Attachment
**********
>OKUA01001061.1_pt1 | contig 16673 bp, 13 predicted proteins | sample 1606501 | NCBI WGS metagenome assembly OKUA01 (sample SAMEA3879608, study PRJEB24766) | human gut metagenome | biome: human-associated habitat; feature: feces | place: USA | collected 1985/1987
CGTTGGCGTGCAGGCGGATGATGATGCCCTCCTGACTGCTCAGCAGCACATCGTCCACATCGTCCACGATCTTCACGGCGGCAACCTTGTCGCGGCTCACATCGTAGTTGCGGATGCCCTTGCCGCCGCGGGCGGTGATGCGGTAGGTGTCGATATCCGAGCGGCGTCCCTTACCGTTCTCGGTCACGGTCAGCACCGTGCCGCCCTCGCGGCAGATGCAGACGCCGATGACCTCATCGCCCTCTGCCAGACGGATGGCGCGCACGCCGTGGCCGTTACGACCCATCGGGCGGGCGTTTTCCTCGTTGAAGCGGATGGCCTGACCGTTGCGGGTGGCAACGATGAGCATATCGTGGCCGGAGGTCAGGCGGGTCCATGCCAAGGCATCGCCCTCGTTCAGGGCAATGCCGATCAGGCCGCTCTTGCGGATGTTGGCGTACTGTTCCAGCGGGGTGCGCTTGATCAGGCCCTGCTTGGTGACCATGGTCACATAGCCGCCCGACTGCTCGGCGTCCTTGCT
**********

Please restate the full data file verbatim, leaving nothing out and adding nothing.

>OKUA01001061.1_pt1 | contig 16673 bp, 13 predicted proteins | sample 1606501 | NCBI WGS metagenome assembly OKUA01 (sample SAMEA3879608, study PRJEB24766) | human gut metagenome | biome: human-associated habitat; feature: feces | place: USA | collected 1985/1987
CGTTGGCGTGCAGGCGGATGATGATGCCCTCCTGACTGCTCAGCAGCACATCGTCCACATCGTCCACGATCTTCACGGCGGCAACCTTGTCGCGGCTCACATCGTAGTTGCGGATGCCCTTGCCGCCGCGGGCGGTGATGCGGTAGGTGTCGATATCCGAGCGGCGTCCCTTACCGTTCTCGGTCACGGTCAGCACCGTGCCGCCCTCGCGGCAGATGCAGACGCCGATGACCTCATCGCCCTCTGCCAGACGGATGGCGCGCACGCCGTGGCCGTTACGACCCATCGGGCGGGCGTTTTCCTCGTTGAAGCGGATGGCCTGACCGTTGCGGGTGGCAACGATGAGCATATCGTGGCCGGAGGTCAGGCGGGTCCATGCCAAGGCATCGCCCTCGTTCAGGGCAATGCCGATCAGGCCGCTCTTGCGGATGTTGGCGTACTGTTCCAGCGGGGTGCGCTTGATCAGGCCCTGCTTGGTGACCATGGTCACATAGCCGCCCGACTGCTCGGCGTCCTTGCT